By Alex Navarro
Great minds don’t always think alike. A growing number of innovative organizations are recognizing the advantages a neurodivergent workforce can offer. In fact, some workplaces are intentionally seeking cognitive diversity when it comes to finding the “right fit” for particular job roles.
For example, Ernst & Young (EY) reports that participants in its neurodiversity program excel in innovation and learn how to automate processes faster. JPMorgan Chase reports that its neurodivergent employees complete tasks more quickly and are considerably more productive than the rest of its workforce.
What Is Neurodiversity?
Neurodiversity describes differences in the way people’s brains function. The human brain is a complex communication network that allows for a wide range of ways people perceive and respond to the world. As such, people diagnosed as being neurodivergent simply means their brain function is considered alternative to the mainstream in the way their brains work. They are differently abled.
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Keith Cheney’s company Peadbo is a personal advisory board responsible for helping entrepreneurs define their board’s focus, strengths and areas to prioritize. It also includes a panel of individuals with diverse skill sets concentrated on helping their clients build a team dedicated to their personal or professional success.
What Can You Do for Your Organization and Employees?
To better support the neurodivergent employees who overcome daily obstacles for the sake of the business, consider these strategies:
- Increase access to mental health care. Boost employee trust by providing resources dedicated to eliminating patient wait time, travel and lost time through asynchronous and nationwide assessments, as well as timely diagnoses.
- Find ways to reduce costs to patients, payors and employers. Build confidence in your coverage by pursuing provider partnerships that align with your organization’s benefit offerings.
- Develop a systematic and continuous method of gathering feedback from your neurodivergent workforce. This can help you collect the data and insights needed to affect positive change for the individual, their teams, as well as the organization.
Investing in these supports can be beneficial for your employees as well as your bottom line. In a 2023 Birkbeck University of London workplace survey, a neurodivergent (ND) employee shared the following fruitful outcomes of a supportive work environment:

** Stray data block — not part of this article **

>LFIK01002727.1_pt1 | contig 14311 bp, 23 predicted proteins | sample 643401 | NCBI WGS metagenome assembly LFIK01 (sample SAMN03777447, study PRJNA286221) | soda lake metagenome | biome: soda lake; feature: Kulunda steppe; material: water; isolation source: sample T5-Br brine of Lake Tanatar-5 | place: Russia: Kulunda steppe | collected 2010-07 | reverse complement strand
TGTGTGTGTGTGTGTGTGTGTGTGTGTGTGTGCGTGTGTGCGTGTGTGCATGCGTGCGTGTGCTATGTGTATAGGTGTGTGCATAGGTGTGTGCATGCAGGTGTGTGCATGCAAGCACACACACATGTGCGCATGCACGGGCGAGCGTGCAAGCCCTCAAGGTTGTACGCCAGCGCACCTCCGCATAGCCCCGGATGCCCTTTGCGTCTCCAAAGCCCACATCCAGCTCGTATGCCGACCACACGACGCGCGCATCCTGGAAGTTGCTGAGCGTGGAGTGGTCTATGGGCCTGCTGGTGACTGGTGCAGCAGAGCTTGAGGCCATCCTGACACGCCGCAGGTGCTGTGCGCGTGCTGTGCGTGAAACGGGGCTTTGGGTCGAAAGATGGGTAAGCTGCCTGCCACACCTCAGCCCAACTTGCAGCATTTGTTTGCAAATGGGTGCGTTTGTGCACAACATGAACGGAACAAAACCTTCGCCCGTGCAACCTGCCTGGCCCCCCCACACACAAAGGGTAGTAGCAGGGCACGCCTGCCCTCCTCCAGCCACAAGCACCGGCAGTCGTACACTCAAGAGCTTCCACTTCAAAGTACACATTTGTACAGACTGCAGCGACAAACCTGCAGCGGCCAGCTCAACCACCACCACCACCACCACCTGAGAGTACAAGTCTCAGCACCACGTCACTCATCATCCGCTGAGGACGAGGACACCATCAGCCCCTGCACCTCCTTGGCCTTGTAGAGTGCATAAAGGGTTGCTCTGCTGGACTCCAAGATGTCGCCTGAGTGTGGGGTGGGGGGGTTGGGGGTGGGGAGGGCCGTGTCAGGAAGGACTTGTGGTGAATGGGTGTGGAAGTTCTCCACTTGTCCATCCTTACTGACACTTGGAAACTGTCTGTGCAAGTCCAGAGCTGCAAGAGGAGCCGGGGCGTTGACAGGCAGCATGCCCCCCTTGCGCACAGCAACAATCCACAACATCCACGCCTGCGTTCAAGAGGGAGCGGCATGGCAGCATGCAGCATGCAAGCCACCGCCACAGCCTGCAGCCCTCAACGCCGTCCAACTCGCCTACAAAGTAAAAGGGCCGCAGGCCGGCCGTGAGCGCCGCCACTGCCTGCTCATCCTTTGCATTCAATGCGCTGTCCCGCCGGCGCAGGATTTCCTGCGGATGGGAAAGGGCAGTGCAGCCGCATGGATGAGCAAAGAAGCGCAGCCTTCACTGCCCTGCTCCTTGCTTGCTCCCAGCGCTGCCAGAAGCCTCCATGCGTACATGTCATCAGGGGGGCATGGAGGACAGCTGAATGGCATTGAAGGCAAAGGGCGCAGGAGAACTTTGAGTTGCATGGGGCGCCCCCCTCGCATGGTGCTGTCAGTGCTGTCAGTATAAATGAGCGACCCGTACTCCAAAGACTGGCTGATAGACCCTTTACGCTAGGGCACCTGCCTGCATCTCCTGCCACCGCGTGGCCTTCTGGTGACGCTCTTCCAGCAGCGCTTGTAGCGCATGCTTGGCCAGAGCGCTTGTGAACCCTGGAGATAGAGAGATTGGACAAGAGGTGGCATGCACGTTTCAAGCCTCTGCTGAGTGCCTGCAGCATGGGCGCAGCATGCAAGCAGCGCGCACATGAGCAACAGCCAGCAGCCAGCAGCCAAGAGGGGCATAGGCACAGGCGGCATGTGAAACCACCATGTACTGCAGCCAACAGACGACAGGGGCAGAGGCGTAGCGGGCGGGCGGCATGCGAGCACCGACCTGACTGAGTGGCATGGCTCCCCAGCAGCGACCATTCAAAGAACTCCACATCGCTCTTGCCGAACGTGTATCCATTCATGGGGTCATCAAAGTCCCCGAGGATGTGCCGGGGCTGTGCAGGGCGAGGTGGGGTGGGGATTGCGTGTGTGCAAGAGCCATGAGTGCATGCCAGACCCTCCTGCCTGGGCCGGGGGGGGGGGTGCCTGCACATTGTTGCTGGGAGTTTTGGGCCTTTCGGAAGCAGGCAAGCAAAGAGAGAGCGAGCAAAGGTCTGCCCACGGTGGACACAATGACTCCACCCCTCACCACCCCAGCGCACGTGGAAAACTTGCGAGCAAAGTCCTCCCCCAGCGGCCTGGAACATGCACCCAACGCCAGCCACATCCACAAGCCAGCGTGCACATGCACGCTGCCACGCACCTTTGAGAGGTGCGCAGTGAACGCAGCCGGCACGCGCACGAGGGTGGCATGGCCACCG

- Loyal, committed employees
- Enhanced comprehension of accessibility
- Low staff turnover
That same ND employee sums it up nicely by saying, “Having diversity in the workplace leads to a better business 100%.”
What Are Some Key Priorities for Neurodiversity in Business?
Whether your objective is to recruit or retain neurodivergent employees, focusing on the following priorities will serve you well:
- Promote well-being and inclusion for everyone in the workplace. This can be as simple as accommodating a workforce with varying schedules. When the actions of an organization back up its values, employees, potential employees and industry partners will take notice.
- Evaluate the effectiveness of accommodations to establish benchmarks and to determine what works best for whom. The estimated return on investment (ROI) for employers investing in mental wellness initiatives for their workforce is, on average, $5.3 for every $1 spent, according to research recently published by Deloitte.
- Focus on relationships by providing quick access to quality care as well as nurturing manager confidence. Consider the impact of receiving an assessment within three to five days or scheduling a first treatment appointment within seven to 10 days. Employee tenure and retention can be positively affected while support is leveraged across the entire organization.
- Consider how policies and practices can push careers beyond surviving to thriving. Providing tailored and impactful employee support across the spectrum of mental health can yield significant results.
A strong neurodiversity program isn’t just beneficial to employees on the ND spectrum. By recognizing their strengths and supporting their needs, managers can unlock benefits that positively impact the entire organization.
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